To summarise, the sub-themes we built the exhibitions around include temporality, memory and history through personal and collective narratives.
Working as both an independent curator and the founder of The Contemporary Centre for Art (CCA), Lagos, you must have very good insight into where contemporary African photography is headed. Can you elaborate on this? What are some of the major challenges facing African photographers today?
Over the past decade more and more photographers are showing their work across Africa and the world. There are some very strong and interesting works out there. However, I believe we still have a long way to go and real growth is not as visible. This is due to the lack of infrastructure and education. There are few if any formal studies in photography – the history or the practice – outside of South Africa, putting many people at a disadvantage. If today’s current effervescence could be complemented by a solid education it will be half the problem solved. I have seen too many photographers who get stuck after a few years, unable to take their work to the next level just because they don’t have the know-how.
There are many initiatives that are being developed to fill in the deficit, but we need government and financial support. I don’t think it is fair that only Fine Arts are available at tertiary level in most countries.
You’ve been quoted saying that you “plan to develop a robust programme that highlights local practices, and situates them within continental and global contexts.” How do you extend the reach of the Bamako Biennale to ensure global viewership and participation?
I think there is a misunderstanding, because my goal is to build local participation. For most of its history the biennale has focused internationally. What are the possibilities of turning that around by making it a local event that is internationally recognised?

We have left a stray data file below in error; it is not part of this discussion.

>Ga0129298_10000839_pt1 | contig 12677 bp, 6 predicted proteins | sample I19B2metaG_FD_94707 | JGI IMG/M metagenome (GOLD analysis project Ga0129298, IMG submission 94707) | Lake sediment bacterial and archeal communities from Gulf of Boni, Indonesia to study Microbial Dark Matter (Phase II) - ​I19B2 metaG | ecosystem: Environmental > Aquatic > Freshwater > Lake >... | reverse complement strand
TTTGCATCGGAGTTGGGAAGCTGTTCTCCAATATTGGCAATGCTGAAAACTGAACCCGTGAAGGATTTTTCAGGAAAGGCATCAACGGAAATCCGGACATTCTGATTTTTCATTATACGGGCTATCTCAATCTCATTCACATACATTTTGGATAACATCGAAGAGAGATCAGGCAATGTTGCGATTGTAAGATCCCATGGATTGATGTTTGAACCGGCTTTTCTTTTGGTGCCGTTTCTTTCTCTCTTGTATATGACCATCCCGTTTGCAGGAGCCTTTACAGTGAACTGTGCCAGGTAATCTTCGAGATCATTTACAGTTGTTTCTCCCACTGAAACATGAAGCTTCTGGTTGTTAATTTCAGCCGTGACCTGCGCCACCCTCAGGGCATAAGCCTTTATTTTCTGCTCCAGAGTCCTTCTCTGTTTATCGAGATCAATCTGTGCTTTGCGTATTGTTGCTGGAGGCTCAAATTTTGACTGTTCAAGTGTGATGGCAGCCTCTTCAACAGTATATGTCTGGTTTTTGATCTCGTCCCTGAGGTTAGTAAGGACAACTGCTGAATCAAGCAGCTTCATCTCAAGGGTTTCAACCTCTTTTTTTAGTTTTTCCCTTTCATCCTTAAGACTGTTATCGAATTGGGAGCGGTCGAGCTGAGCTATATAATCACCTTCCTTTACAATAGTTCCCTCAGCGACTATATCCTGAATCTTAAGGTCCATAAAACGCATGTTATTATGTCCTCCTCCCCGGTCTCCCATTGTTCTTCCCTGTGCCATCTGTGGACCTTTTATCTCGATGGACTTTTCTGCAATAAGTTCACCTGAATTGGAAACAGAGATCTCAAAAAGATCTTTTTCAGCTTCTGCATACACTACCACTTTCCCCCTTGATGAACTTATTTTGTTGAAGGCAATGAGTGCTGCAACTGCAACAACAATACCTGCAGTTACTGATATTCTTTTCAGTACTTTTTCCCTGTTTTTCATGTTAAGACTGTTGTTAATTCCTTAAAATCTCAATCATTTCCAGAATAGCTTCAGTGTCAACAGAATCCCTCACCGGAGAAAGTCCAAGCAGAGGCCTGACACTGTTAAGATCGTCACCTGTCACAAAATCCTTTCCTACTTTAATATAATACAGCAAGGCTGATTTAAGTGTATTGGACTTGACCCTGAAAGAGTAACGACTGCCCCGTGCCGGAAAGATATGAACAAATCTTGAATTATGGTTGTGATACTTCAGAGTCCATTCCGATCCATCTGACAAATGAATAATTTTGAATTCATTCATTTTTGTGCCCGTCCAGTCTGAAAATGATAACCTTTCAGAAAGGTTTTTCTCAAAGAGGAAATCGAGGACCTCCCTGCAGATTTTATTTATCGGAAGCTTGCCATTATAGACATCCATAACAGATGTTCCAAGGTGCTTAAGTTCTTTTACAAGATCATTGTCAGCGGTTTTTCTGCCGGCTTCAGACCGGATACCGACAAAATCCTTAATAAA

Consequently building momentum and inclusiveness locally is a major goal of this biennale. To this end we are beginning with a major programme under the ‘Focus Mali’ umbrella. This includes the exhibition ‘(Re)generations’, an examination of the biennale’s twenty year history through a presentation of archival material and objects; ’En Connexion’ by the Malian curator Chab Toure, which presents a new generation of Malian photographers and ‘Mali Jaw,’ a project with 10 local photography studios presenting their archives within their immediate communities and an ambitious pedagogy programme targeting up to one hundred schools across Bamako. These are important efforts to make the local population an active participant in this important international event.
What are the Biennale’s biggest challenges for the future?
Localisation and education. Can the Bamako Encounters become a major event that is anchored locally but has international remit in the future? I believe so. I don’t know to what extent that is shared but my complete belief is that when that begins to happen then the infrastructures that are inexistent or weak within the country can be nurtured and grow programmatically, curatorially, artistically as well as intellectually, producing a diversity of photographic practices and knowledge that emanates from the country as well as from the region. I believe these are the challenges but they are exciting ones.
Bisi Silva is the Artistic Director of the 10th Bamako Encounters: African Biennale of Photography. She is also an independent curator and the founder/director of Centre for Contemporary Art, Lagos, where she has curated several key local and international exhibitions including the pan-Africa art programme Asiko. She has also been co-curator for the 2nd Thessaloniki Biennale of Contemporary Art, Greece, ‘Praxis:Art in Times of Uncertainty’ September 2009 and the Dakar Biennale in Senegal in 2006. She was a member of the international jury for the 55th Venice Biennale (June 2013) in which the Angola Pavillion won a Golden Lion.